NEW YORK – The New York Times Co. says Mexican billionaire Carlos Slim is now the largest holder of its publicly traded shares.
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The telecom magnate is ranked by Forbes as the world's second-richest person with an estimated net worth of $72 billion. He lent the newspaper company $250 million at the height of the recession.
The company said Wednesday that Slim and entities he controls recently spent nearly $101.1 million to exercise warrants he received for that investment, and acquired 15.9 million shares. That brings his stake to about 27.8 million Class A shares, or 16.8 percent.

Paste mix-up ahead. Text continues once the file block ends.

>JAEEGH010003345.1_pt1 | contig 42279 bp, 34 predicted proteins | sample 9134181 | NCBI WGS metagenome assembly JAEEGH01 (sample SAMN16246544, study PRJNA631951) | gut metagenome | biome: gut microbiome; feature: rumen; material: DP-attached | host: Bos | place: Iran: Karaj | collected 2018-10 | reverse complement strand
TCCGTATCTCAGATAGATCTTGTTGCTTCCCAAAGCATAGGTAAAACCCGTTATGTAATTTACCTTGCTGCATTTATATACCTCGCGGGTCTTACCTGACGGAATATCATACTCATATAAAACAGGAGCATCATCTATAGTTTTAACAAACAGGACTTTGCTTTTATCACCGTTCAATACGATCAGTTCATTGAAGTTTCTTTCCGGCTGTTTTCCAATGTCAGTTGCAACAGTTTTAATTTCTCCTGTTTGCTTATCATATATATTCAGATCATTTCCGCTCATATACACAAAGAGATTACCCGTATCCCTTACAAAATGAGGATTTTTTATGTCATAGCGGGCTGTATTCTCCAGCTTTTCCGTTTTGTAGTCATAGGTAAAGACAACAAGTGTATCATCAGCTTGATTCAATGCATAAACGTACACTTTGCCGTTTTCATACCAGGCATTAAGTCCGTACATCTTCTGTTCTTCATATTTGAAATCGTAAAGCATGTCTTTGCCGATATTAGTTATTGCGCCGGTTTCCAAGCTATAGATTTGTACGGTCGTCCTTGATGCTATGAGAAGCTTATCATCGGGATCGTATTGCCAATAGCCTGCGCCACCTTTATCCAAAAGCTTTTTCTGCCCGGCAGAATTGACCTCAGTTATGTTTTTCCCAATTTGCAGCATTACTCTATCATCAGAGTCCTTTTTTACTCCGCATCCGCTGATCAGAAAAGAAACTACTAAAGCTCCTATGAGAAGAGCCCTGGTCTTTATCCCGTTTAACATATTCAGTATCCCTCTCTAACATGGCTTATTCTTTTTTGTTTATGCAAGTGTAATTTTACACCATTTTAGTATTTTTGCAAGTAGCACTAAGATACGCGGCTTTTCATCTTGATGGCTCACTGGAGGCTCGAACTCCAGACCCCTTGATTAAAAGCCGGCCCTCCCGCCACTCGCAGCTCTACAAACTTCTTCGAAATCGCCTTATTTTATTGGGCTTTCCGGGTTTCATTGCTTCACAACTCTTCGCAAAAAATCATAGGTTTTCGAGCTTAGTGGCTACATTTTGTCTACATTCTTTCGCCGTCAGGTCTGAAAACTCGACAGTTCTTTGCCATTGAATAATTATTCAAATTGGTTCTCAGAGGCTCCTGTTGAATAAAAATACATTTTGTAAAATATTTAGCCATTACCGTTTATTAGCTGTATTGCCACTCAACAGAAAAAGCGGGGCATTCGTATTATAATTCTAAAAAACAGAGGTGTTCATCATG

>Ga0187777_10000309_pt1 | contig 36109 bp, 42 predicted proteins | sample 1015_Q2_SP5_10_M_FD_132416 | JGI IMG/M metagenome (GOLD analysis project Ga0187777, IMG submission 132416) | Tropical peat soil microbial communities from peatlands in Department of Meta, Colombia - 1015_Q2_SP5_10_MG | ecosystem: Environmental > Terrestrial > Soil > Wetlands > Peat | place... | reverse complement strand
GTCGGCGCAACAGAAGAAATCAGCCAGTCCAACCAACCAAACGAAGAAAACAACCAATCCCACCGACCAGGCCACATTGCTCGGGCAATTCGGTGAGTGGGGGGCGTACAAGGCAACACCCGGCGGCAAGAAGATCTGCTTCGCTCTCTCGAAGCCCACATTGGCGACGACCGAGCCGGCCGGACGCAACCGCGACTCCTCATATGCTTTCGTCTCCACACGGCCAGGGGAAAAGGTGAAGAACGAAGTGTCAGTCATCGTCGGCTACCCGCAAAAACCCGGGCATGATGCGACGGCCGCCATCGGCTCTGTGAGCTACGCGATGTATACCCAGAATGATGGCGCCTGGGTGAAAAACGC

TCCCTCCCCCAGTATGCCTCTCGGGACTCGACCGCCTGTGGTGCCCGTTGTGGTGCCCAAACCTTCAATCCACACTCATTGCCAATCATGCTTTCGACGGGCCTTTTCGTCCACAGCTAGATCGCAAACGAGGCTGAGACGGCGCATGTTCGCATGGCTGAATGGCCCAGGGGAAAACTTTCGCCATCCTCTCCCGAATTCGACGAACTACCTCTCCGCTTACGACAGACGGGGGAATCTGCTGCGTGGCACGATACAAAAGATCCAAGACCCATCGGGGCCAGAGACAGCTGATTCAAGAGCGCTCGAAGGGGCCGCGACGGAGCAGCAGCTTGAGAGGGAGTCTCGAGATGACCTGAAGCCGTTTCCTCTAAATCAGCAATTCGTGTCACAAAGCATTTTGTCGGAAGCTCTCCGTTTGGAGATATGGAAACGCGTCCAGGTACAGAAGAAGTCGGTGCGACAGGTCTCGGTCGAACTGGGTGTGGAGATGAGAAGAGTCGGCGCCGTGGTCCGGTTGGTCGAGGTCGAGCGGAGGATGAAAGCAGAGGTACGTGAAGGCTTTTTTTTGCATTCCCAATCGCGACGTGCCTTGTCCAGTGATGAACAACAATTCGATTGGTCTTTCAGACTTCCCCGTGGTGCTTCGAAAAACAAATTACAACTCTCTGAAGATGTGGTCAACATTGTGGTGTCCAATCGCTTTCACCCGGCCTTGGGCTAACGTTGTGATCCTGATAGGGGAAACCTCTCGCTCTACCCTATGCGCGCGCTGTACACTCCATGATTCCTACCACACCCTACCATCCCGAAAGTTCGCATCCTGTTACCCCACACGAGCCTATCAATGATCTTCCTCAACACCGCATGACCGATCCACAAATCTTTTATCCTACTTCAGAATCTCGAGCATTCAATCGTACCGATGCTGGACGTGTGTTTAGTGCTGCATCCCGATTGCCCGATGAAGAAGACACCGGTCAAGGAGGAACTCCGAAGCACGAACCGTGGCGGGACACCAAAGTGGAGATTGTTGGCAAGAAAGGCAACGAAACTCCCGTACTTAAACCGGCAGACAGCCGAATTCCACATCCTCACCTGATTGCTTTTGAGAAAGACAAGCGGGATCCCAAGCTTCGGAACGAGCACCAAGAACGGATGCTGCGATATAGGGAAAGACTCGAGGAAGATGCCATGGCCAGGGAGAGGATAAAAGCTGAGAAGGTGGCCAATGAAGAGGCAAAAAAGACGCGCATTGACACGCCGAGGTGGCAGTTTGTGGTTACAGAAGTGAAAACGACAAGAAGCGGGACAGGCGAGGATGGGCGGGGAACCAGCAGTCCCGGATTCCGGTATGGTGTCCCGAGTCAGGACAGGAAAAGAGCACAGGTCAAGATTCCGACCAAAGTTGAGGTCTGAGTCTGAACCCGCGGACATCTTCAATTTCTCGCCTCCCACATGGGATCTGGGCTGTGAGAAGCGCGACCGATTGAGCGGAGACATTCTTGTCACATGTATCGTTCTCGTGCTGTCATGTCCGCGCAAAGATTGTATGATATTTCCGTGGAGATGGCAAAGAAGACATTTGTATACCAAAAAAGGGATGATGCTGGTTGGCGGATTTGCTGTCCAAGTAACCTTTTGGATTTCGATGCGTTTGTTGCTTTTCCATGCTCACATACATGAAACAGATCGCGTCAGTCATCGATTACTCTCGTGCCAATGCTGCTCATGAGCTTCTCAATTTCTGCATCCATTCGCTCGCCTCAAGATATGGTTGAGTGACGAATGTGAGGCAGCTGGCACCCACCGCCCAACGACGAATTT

The ownership doesn't change control of the company. The Sulzberger family controls The New York Times Co. through a trust that owns 90 percent of its Class B stock, which isn't publicly traded, and 3.8 percent of Class A shares. Holders of Class B stock can elect 70 percent of the company's board.